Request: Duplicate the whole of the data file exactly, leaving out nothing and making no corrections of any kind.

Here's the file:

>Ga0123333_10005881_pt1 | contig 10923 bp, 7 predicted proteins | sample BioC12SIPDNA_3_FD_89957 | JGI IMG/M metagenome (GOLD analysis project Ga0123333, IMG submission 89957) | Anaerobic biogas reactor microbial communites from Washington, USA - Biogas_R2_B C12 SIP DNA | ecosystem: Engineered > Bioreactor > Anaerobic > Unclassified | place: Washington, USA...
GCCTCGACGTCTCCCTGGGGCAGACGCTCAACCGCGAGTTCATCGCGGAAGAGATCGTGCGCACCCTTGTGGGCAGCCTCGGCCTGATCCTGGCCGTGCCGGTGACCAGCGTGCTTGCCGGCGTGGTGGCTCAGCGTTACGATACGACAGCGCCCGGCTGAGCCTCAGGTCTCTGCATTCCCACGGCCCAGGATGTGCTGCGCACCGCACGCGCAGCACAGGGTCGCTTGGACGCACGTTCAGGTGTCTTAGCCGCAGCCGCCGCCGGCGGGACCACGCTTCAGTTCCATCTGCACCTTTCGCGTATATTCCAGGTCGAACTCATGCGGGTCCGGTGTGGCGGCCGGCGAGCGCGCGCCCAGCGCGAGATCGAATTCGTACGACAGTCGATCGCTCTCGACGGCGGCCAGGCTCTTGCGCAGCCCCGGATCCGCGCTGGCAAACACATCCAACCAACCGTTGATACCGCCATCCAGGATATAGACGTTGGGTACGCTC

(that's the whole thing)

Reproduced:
>Ga0123333_10005881_pt1 | contig 10923 bp, 7 predicted proteins | sample BioC12SIPDNA_3_FD_89957 | JGI IMG/M metagenome (GOLD analysis project Ga0123333, IMG submission 89957) | Anaerobic biogas reactor microbial communites from Washington, USA - Biogas_R2_B C12 SIP DNA | ecosystem: Engineered > Bioreactor > Anaerobic > Unclassified | place: Washington, USA...
GCCTCGACGTCTCCCTGGGGCAGACGCTCAACCGCGAGTTCATCGCGGAAGAGATCGTGCGCACCCTTGTGGGCAGCCTCGGCCTGATCCTGGCCGTGCCGGTGACCAGCGTGCTTGCCGGCGTGGTGGCTCAGCGTTACGATACGACAGCGCCCGGCTGAGCCTCAGGTCTCTGCATTCCCACGGCCCAGGATGTGCTGCGCACCGCACGCGCAGCACAGGGTCGCTTGGACGCACGTTCAGGTGTCTTAGCCGCAGCCGCCGCCGGCGGGACCACGCTTCAGTTCCATCTGCACCTTTCGCGTATATTCCAGGTCGAACTCATGCGGGTCCGGTGTGGCGGCCGGCGAGCGCGCGCCCAGCGCGAGATCGAATTCGTACGACAGTCGATCGCTCTCGACGGCGGCCAGGCTCTTGCGCAGCCCCGGATCCGCGCTGGCAAACACATCCAACCAACCGTTGATACCGCCATCCAGGATATAGACGTTGGGTACGCTC